Central West Regional Recommended Measure*
Land managers should mitigate the risk of new weeds being introduced to their land. The plant should be eradicated from the land and the land kept free of the plant. The plant should not be bought, sold, grown, carried or released into the environment. Notify local control authority if found.
Hunter Regional Recommended Measure*
Land managers should mitigate the risk of new weeds being introduced to their land. The plant should be eradicated from the land and the land kept free of the plant. The plant should not be bought, sold, grown, carried or released into the environment. Notify local control authority if found.
Murray Regional Recommended Measure*
Land managers should mitigate the risk of new weeds being introduced to their land. Plant should not be bought, sold, grown, carried or released into the environment. Notify local control authority if found.
North West
An exclusion zone is established for all lands in the region, except the core infestation area comprising the Tamworth Regional council
Regional Recommended Measure*
Whole of region: The plant should not be bought, sold, grown, carried or released into the environment. Exclusion zone: Land managers should mitigate the risk of new weeds being introduced to their land; land managers should mitigate spread from their land. Core infestation: Land managers reduce impacts from the plant on priority assets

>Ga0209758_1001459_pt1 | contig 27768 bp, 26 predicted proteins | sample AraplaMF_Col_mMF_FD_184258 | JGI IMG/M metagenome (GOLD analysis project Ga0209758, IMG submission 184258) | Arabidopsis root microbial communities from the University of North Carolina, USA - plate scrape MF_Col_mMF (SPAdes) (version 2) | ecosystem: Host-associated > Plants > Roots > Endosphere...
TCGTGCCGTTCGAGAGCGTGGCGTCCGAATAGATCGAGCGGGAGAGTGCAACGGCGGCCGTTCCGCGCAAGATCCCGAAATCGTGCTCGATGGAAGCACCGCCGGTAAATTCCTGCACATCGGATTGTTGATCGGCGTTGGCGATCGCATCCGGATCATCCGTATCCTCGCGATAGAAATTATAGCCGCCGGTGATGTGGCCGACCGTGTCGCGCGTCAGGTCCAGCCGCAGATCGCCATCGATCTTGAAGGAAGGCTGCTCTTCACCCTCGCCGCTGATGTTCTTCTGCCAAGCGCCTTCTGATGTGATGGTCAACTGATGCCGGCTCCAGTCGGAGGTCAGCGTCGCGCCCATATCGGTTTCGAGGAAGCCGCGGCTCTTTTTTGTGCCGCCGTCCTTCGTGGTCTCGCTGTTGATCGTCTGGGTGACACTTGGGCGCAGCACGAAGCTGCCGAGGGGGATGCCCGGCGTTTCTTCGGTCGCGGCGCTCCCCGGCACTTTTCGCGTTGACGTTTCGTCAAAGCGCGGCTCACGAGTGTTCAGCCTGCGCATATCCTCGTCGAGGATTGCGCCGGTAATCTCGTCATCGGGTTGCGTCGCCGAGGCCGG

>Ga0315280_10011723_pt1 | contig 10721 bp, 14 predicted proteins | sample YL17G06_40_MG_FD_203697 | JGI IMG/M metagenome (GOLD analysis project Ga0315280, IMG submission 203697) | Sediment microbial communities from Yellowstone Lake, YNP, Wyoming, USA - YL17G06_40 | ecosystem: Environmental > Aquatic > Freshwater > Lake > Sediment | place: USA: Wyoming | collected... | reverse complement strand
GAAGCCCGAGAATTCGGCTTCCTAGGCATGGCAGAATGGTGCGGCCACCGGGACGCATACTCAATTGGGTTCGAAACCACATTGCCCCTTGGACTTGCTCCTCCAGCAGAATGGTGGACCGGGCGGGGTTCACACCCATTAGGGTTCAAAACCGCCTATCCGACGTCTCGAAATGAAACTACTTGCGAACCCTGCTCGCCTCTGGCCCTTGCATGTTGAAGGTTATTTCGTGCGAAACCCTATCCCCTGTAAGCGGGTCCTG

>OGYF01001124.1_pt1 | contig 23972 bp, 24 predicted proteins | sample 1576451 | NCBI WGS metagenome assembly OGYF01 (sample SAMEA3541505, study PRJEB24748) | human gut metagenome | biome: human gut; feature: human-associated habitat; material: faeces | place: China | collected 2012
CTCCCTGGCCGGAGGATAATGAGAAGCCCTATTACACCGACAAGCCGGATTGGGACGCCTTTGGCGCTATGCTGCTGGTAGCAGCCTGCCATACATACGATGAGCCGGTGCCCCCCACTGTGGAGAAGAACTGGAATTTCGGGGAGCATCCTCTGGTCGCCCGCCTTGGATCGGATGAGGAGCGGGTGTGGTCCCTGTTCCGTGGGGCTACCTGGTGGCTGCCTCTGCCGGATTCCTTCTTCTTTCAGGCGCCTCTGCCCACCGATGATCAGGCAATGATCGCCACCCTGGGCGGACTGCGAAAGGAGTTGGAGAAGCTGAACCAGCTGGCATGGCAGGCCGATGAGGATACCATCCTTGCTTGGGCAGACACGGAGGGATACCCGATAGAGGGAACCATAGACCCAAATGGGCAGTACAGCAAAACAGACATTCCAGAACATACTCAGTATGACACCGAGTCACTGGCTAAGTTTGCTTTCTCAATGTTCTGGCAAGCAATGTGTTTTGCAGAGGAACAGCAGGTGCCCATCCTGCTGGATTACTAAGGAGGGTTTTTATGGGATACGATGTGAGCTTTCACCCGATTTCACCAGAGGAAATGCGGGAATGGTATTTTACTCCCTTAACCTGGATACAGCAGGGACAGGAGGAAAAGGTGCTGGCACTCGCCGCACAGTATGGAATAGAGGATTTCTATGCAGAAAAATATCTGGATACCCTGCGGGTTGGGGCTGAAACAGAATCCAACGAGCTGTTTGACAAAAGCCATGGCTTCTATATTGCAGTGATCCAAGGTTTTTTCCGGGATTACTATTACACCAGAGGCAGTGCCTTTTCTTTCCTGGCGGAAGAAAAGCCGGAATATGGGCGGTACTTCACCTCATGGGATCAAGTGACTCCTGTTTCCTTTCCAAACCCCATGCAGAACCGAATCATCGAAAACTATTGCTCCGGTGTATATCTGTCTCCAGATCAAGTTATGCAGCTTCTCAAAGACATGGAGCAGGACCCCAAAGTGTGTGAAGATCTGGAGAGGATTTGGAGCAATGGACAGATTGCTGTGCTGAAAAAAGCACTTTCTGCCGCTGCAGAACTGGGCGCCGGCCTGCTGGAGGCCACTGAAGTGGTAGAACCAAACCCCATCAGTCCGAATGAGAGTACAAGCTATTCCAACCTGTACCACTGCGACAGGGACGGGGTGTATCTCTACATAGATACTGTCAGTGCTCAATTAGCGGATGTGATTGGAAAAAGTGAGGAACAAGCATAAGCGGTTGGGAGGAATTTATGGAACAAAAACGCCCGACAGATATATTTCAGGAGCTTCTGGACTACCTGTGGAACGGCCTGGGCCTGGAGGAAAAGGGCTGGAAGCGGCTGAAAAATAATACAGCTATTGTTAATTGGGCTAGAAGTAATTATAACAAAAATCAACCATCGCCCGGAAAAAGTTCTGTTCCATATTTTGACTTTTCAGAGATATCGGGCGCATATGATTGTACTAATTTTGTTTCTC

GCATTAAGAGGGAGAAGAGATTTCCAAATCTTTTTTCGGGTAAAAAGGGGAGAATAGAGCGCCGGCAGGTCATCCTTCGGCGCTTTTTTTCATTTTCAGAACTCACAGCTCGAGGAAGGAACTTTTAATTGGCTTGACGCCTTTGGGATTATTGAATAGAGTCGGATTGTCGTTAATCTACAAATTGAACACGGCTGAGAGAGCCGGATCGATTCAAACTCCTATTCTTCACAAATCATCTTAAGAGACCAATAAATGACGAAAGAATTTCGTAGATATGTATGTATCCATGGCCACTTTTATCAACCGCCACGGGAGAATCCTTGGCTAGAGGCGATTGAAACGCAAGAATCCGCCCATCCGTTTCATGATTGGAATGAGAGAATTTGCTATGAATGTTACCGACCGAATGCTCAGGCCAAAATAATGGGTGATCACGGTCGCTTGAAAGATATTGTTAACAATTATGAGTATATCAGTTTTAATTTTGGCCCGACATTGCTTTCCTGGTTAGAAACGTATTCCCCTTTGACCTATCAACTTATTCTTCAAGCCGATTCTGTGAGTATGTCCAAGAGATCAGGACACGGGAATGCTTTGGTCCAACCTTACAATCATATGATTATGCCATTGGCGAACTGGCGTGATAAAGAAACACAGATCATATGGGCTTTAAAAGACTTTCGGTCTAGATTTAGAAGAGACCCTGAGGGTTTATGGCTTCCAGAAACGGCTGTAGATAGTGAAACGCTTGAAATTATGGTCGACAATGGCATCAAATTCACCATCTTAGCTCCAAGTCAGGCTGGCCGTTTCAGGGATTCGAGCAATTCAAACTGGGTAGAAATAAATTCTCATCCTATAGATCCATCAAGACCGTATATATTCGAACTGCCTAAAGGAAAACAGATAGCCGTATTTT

Northern Tablelands Regional Recommended Measure*
Land managers should mitigate the risk of new weeds being introduced to their land. Land managers should mitigate spread from their land. The plant should not be bought, sold, grown, carried or released into the environment.
Riverina Regional Recommended Measure*
Land managers should mitigate the risk of the plant being introduced to their land. The plant should be eradicated from the land and the land kept free of the plant.
South East
Exclusion zone: whole of region except core infestation area of Wollongong, Kiama, Shellharbour, Wingecarribee, Gouburn/Murwaree, and Queanbeyan/Palerang
Regional Recommended Measure*
Whole region: Land managers should mitigate the risk of new weeds being introduced to their land. Exclusion zone: The plant should be eradicated from the land and the land kept free of the plant.
*To see the Regional Strategic Weeds Management Plans containing demonstrated outcomes that fulfill the general biosecurity duty for this weed click here

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For technical advice and assistance with identification please contact your local council weeds officer.
For further information call the NSW DPI Biosecurity Helpline on 1800 680 244 or send an email to weeds@dpi.nsw.gov.au

Reviewed 2018